One of the hardest parts of tragedy is that life goes on. My sister and I were nearly overcome by that realization on Monday as we sat on the 5th floor of the hospital, staring out at a view of almost the entire Salt Lake Valley. It almost made me dizzy. SO many people. So many lives. Here we were, holding on to each other, struck to the core with pain and sorrow so deep that it grabs you and pulls you inside out, and out there were so many lives continuing on. Life must go on. Even if you want to sit down in a corner and cry for days, you just can't.
You get up and make breakfast. You dress your children. You write and work and clean and keep going.
But every few minutes, you remember. It hits you. Your eyes fill with tears, you pause, you swallow a sob because your sons are watching and they're tired of seeing Mommy cry.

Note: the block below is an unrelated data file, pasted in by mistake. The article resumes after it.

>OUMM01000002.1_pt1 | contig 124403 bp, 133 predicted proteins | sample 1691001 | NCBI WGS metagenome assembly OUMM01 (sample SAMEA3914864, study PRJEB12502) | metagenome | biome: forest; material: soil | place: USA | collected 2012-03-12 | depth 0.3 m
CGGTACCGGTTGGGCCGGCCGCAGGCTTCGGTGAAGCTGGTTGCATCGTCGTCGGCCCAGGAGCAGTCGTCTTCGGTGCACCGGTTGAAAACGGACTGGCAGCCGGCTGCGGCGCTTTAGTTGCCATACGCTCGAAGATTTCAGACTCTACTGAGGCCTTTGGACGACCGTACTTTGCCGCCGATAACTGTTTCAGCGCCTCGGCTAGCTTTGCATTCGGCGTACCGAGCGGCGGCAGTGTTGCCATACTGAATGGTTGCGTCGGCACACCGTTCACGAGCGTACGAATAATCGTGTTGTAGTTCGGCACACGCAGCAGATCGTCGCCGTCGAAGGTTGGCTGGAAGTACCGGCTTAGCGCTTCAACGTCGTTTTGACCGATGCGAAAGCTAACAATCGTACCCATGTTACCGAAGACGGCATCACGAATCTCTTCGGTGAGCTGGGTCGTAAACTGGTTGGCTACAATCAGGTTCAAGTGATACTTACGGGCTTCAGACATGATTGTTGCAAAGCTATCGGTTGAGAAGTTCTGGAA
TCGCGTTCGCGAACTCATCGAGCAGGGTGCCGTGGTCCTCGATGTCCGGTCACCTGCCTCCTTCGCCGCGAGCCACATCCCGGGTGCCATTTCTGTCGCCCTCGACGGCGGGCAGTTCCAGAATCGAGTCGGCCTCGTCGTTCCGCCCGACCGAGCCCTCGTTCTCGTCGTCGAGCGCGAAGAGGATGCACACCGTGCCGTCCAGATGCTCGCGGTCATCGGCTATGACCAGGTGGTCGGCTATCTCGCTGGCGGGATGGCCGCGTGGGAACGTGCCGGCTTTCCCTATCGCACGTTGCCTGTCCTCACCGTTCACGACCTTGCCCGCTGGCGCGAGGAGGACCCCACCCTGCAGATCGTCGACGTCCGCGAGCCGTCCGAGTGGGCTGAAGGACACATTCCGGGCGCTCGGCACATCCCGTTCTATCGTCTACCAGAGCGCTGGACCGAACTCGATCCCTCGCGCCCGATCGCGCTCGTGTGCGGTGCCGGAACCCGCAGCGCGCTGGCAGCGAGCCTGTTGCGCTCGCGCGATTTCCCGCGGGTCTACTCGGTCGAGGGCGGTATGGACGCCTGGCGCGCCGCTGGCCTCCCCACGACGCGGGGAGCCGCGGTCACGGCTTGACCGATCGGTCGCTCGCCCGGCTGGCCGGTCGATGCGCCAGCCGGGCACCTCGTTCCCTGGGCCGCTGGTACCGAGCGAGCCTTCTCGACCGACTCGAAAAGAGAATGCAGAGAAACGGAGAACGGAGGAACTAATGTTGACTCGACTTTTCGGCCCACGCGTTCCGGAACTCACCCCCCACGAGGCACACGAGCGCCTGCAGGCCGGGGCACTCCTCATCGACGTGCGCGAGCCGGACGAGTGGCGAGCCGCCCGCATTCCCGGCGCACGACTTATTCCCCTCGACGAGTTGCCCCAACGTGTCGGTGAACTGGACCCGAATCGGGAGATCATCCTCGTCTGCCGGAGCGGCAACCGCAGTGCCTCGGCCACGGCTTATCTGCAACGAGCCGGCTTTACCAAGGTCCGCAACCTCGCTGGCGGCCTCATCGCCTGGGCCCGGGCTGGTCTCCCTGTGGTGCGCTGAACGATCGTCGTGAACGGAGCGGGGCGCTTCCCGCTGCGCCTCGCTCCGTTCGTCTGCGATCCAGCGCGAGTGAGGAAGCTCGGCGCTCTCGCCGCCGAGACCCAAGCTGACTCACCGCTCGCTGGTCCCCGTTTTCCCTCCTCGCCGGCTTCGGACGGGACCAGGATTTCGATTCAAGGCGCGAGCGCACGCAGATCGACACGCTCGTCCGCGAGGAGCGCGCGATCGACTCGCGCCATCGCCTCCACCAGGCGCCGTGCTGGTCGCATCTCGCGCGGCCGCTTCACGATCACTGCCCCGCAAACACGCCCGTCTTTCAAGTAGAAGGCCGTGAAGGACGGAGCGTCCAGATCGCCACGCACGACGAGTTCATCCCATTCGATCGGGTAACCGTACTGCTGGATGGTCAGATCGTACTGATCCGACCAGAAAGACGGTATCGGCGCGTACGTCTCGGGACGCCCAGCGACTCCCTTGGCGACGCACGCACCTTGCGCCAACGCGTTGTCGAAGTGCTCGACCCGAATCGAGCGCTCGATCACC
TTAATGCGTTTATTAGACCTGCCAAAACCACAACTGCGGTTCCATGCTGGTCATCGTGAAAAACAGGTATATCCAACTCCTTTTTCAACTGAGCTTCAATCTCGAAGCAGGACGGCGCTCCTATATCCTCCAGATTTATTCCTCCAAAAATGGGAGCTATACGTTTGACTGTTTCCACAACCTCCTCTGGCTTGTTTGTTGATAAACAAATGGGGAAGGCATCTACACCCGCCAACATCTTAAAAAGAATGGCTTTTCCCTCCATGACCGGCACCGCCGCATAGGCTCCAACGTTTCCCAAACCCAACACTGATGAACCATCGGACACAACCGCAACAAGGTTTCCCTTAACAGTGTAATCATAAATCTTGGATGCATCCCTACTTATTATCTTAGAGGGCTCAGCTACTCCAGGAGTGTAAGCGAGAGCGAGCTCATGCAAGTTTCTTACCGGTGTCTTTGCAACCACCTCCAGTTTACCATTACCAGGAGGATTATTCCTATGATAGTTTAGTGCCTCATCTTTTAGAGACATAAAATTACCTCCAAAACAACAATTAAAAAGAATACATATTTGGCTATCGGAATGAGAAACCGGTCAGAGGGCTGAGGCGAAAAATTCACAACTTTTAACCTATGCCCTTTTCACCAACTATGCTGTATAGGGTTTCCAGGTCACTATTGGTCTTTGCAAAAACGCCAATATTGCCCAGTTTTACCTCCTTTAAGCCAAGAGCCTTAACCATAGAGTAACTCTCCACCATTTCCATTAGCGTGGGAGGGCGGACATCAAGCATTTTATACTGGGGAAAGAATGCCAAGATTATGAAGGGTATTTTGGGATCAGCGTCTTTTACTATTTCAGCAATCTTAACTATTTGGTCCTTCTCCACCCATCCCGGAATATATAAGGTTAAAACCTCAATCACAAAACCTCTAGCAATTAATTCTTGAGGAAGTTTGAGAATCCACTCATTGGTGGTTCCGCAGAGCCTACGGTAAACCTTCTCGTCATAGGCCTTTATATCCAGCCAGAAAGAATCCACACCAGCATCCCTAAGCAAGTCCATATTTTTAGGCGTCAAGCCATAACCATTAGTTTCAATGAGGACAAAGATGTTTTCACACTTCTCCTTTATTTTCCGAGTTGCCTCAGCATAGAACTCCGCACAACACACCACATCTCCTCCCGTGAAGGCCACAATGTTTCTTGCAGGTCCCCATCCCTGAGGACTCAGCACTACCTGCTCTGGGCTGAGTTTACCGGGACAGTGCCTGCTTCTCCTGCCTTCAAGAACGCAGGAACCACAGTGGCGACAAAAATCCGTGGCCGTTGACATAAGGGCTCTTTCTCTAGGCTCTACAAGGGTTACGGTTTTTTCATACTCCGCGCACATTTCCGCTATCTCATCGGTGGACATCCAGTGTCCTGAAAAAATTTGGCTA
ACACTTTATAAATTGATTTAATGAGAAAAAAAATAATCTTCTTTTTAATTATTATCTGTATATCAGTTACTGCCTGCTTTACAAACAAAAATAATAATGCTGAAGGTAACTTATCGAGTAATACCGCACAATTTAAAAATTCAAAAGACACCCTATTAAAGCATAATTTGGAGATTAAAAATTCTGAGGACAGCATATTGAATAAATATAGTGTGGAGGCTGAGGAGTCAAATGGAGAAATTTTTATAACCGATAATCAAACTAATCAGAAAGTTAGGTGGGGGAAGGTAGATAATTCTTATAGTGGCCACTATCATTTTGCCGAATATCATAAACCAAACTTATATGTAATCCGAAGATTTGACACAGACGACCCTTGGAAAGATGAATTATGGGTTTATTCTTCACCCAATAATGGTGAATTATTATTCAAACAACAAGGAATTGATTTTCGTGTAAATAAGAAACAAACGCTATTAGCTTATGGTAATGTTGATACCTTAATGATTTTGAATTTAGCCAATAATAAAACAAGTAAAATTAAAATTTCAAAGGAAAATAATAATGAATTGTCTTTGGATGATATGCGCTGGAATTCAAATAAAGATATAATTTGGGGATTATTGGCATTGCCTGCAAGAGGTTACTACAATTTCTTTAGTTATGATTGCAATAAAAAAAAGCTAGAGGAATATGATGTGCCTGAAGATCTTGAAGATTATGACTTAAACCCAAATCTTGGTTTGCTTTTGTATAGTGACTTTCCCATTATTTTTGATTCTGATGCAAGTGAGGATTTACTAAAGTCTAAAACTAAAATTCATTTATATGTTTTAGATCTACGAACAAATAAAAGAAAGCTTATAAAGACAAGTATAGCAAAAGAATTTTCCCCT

And then you keep going.
Perspective is an interesting thing. How quickly it can change. What constituted a bad day a week ago is quite different than this week.
And at the end of the day, the thing that keeps you going--the thing that makes you able to get up again and make breakfast again and keep going, doing, living--is hope. Hope that someday, somehow, this will all make sense. That wounds will be healed, that hearts will be mended. That happy endings really do exist, and that Megan will be blessed with one. Not today. Not tomorrow. But someday.
That is my hope for her. For all of us.